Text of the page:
12 technology trends for 2022
Which are the 12 trends that are shaping the future of digital business? Gartner publishes an interesting ebook about the top strategic technology trends for 2022.
Digital business requires a resilient and efficient IT foundation at its core. Without well-designed base, there is no way to scale cost-efficiently. Which trends we will see in 2022 will improve technology trust?
- Data Fabric: Often, data remains siloed within applications, which means it’s not being used as effectively as possible. Data fabric integrates data across platforms and users, making data available everywhere it’s needed. It is estimated that by 2024, data fabric developments will quadruple efficiency in data utilization while cutting human-driven data management tasks in half.
- Cybersecurity Mesh: Digital business assets are distributed across the cloud and data centres. A cybersecurity mesh architecture provides a composable approach to security based on identity to create scalable and interoperable services. By 2024, organisations adopting a cybersecurity mesh architecture to integrate security tools to work as a cooperative ecosystem will reduce the financial impact of individual security incidents by an average of 90%.
- Privacy-Enhancing Computation: The real value of data exists not in simply having it, but in how it is used for AI models, analytics and insights. Privacy-enhancing computation (PEC) approaches allow data to be shared across ecosystems, creating value but preserving privacy. Approaches vary but include encrypting, splitting or processing sensitive data to allow it to be handled without compromising confidentiality. By 2025, 60% of large organisations will use one or more privacy-enhancing computation techniques in analytics, business intelligence or cloud computing.
- Cloud-Native Platforms: By 2025, cloud-native platforms will serve as the foundation for more than 95% of new digital initiatives — up from less than 40% in 2021. Cloud-native platforms use the core elasticity and scalability of cloud computing to deliver faster time to value. They reduce dependencies on infrastructure, freeing up time to focus on application functionality instead.
With the trusted foundation in place, the next focus is technologies that enable the organization to scale its digitalization efforts. But IT cannot match the pace of change alone. Fusion teams — made up of IT and business staff — will collaborate and drive innovation to rapidly digitize the business.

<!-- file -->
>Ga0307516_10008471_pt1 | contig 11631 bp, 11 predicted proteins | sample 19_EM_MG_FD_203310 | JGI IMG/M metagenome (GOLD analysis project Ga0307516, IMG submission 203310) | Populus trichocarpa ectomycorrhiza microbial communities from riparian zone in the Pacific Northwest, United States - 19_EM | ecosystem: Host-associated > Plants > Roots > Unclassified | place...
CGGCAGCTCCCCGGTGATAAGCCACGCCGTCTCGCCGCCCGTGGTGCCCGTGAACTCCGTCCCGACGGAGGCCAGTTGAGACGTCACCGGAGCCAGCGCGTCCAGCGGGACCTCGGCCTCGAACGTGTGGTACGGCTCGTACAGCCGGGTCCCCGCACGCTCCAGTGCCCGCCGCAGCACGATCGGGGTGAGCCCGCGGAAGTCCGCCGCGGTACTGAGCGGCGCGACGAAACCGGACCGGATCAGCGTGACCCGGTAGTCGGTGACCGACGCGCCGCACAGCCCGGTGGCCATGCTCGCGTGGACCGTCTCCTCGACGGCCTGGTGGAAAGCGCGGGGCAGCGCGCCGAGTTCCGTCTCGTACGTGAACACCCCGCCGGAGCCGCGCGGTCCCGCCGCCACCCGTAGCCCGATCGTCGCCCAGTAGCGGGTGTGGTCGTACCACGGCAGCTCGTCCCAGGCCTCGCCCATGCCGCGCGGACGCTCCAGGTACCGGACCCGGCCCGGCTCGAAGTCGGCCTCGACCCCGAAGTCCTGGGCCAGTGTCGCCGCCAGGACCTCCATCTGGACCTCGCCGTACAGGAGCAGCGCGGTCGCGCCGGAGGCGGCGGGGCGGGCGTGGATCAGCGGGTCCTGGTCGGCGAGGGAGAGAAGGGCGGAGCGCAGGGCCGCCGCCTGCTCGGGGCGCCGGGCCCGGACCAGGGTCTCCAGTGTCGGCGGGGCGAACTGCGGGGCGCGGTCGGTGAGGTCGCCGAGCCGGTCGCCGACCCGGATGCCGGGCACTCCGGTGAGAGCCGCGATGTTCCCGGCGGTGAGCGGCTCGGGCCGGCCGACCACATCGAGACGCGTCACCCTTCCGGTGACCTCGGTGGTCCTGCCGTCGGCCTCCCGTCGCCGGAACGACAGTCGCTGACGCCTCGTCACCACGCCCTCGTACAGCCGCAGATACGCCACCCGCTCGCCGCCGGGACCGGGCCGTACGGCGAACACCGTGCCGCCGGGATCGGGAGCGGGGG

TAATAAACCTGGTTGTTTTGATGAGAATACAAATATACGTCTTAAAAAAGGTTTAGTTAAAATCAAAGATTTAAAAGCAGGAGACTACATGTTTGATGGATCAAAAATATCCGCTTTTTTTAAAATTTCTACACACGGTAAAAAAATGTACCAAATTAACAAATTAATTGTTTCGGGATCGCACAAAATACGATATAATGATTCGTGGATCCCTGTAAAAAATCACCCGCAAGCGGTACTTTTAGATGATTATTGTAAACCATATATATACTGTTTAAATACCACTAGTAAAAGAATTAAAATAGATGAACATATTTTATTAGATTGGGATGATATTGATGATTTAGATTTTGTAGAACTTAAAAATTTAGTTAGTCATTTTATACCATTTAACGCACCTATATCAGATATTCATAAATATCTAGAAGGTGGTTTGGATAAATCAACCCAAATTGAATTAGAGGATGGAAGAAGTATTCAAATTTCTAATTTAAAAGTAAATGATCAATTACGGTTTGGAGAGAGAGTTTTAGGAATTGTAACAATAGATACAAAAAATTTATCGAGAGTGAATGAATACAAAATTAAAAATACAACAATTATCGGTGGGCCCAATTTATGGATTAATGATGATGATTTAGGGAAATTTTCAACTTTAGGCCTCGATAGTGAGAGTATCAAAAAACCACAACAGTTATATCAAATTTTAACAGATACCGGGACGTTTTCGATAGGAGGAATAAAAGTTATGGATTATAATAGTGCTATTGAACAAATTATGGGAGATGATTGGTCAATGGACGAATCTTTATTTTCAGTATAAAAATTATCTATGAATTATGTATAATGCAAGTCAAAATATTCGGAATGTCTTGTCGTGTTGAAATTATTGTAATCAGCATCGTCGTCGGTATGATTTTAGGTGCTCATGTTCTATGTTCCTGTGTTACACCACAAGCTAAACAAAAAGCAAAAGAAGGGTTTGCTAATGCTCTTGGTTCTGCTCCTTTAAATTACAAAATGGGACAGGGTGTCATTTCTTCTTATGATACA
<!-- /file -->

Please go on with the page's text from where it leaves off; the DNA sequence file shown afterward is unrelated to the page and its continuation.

- Composable Applications: Fusion teams face many challenges: They can lack coding skills, be locked into the wrong technologies and are often tasked with fast-paced delivery. Composable applications are made up of packaged-business capabilities (PBCs) or software-defined business objects. PBCs — for example representing a patient or digital twin — create reusable modules that fusion teams can self-assemble to rapidly create applications, reducing time to market.
- Decision Intelligence: Decision intelligence improves organizational decision making by modelling decisions through a framework. Integrating data, analytics and AI allows the creation of decision intelligence platforms to support, augment and automate decisions. In fact, By 2023, more than a third of large organizations will have analysts practising decision intelligence, including decision modelling.
- Hyperautomation: Increased focuses on growth, digitalization and operational excellence have highlighted a need for better, more widespread automation. Hyperautomation is a business-driven approach to identify, vet and automate as many business and IT processes as possible.
- AI Engineering: AI engineering is the discipline of operationalizing updates to AI models, using integrated data and model and development pipelines to deliver consistent business value from AI. By 2025, the 10% of enterprises that establish AI engineering best practices will generate at least three times more value from their AI efforts than the 90% of enterprises that do not.
When the foundation and building blocks are established, it’s time to focus on technology trends that maximize the value of what the organization creates.
- Distributed Enterprise: Distributed enterprise arose from two different areas. On one side, employees working remotely as a result of COVID-19 needed different tools and increased flexibility. On the other side, consumers increasingly aren’t available via traditional, physical avenues.
- Total Experience: Total experience unifies four disciplines: customer experience, user experience, employee experience and multiexperience to create a better experience for consumers and employees. The goal is to interconnect and enhance each of these for a more holistic overall experience for all stakeholders.
- Autonomic Systems: Autonomic systems are self-managing physical or software systems that learn from their environments. But unlike autonomous or automated systems, they can dynamically modify their own algorithms with no software updates. This allows rapid responses to change, enabling management at the scale of complex environments.
- Generative AI: By 2025, generative AI will account for 10% of all data produced, up from less than 1% today. Generative AI is a form of AI that learns a digital representation of artefacts from sample data and uses it to generate new, original, realistic artefacts that retain a likeness to the training data but don’t repeat it. That allows generative AI to be an engine of rapid innovation for enterprises.